NetComposites
Airtech

Composite Telescope Structure for New NASA Space

26 November 2002

ATK is the composite structures supplier on a team that will build NASA’s James Webb Space Telescope, a powerful new space-based observatory designed to replace the Hubble Space Telescope.

ATK Composites will be responsible for design, fabrication, and testing of the composite telescope structure, which includes backing structures and struts for the telescope's two deployable mirrors and support structures for the aft optics. The structures will be manufactured from a proprietary graphite hybrid material using advanced hand layup and precision bonding techniques specifically designed for critical thermal distortion performance at cryogenic temperatures.

TRW will design and fabricate the observatory's primary mirror and spacecraft, and will be responsible for systems integration, pre-flight testing, and on-orbit checkout of the observatory. Other key teammates on the project include Ball Aerospace and Eastman Kodak.

""The James Webb Space Telescope will require thermally stable structures that perform with uncompromising precision,"" said Travis Campbell, president, ATK Composites. ""We're proud to provide that capability and be teamed with TRW in the development of this sophisticated, new science instrument with unprecedented capabilities.""

The next-generation telescope will be able to peer farther into space and with greater clarity than any previous telescope at a fraction of the size and overall cost of the Hubble Space Telescope. Scientists hope to use the telescope to gain a greater understanding of the origins and structure of the universe and make predictions about its ultimate fate.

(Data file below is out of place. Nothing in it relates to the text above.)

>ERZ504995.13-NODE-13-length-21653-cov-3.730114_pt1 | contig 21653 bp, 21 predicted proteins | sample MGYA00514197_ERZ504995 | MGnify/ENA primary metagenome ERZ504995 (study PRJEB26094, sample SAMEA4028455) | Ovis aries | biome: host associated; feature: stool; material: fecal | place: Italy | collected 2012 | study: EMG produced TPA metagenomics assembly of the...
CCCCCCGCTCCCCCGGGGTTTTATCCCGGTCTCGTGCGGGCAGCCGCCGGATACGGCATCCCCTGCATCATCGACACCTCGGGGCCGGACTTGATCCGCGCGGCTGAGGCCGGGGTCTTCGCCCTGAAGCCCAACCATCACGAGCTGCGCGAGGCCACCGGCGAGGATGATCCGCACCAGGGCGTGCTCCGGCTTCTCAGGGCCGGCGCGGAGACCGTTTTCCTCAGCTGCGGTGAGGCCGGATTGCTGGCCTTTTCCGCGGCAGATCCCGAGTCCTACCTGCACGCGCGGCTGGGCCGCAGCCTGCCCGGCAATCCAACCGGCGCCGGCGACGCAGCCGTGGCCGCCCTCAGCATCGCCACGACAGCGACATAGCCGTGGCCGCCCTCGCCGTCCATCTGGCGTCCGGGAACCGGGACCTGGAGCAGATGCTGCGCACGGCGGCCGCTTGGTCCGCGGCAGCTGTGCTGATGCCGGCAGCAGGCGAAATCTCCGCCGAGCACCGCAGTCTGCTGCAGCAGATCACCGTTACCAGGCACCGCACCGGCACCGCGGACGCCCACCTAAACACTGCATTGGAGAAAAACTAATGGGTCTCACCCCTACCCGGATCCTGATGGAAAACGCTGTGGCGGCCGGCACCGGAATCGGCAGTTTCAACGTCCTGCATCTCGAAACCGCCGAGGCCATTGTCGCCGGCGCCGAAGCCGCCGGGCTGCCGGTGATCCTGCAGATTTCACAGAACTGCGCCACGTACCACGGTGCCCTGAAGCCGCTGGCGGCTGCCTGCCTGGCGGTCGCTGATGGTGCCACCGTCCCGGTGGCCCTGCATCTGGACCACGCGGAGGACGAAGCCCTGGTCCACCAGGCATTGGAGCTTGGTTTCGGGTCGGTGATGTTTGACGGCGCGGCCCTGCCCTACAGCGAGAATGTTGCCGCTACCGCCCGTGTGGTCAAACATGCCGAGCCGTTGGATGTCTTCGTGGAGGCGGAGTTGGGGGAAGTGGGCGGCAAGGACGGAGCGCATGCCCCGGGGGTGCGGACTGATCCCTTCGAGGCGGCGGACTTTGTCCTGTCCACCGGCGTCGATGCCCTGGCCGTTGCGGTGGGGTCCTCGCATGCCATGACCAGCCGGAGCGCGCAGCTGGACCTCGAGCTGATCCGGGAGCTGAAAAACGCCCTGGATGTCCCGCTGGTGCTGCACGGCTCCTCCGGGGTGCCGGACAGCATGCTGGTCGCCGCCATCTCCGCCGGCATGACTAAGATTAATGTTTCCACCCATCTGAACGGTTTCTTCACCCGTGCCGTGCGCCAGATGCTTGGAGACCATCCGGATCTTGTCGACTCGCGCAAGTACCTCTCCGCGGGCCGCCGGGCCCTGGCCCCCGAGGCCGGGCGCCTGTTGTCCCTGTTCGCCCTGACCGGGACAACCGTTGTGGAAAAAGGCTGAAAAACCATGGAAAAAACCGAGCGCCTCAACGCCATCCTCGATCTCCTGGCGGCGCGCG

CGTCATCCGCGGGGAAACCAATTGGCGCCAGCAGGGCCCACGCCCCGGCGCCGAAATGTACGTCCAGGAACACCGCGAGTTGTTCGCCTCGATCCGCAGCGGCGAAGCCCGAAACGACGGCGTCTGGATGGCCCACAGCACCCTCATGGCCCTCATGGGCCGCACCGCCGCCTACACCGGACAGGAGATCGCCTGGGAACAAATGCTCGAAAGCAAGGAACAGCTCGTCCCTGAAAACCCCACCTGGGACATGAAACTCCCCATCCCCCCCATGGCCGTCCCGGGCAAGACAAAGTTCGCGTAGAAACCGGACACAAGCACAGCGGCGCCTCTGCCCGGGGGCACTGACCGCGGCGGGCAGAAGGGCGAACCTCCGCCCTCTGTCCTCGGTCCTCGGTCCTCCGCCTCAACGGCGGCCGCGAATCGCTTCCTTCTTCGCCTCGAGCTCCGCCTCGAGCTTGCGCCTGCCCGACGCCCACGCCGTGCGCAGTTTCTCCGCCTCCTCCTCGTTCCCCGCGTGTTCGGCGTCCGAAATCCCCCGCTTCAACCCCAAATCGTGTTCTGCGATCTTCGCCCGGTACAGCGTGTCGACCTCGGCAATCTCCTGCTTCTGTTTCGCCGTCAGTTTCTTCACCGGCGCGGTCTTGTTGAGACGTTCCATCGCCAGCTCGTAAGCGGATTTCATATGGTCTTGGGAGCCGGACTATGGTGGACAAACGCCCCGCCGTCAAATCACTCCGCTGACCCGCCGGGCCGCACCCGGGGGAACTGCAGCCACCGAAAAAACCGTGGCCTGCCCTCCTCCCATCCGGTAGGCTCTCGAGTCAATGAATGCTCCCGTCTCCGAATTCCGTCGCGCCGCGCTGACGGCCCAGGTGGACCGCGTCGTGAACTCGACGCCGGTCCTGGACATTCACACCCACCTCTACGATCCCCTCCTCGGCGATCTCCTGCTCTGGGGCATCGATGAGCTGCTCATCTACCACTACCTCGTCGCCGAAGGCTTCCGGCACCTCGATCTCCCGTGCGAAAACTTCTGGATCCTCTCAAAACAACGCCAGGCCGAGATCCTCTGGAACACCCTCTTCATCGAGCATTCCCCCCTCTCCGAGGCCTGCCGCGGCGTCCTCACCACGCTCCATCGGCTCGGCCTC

The telescope will operate in cryogenic temperatures below -390 degrees F in a Lagrange 2 orbit over 940,000 miles from Earth. When deployed, its primary mirror will be approximately 20 feet in diameter.






Related / You might like...

Alvant Supports £28m Safran-Led Aircraft Landing Gear Project

Alvant has been appointed to work on a two-year, £28 million project titled Large Landing Gear of the Future, which aims to deliver a 30% weight reduction and assist the aerospace industry’s drive to reduce fuel consumption and carbon emissions.

3D Printed Drone Prototype Wins Red Dot 2018 Design Award

Hexadrone’s 3D printed Tundra prototype, manufactured by CRP Technology via laser sintering (LS) technology using Windform SP and Windform XT 2.0 carbon composite materials, has won the Red Dot Award 2018 in the drone category.

Norco Composites Invests in New Equipment

UK company Norco Composites has invested in a larger spray booth and a new cutting and kitting machine to enable the company to increase productivity in line with growing demand from its marine customers.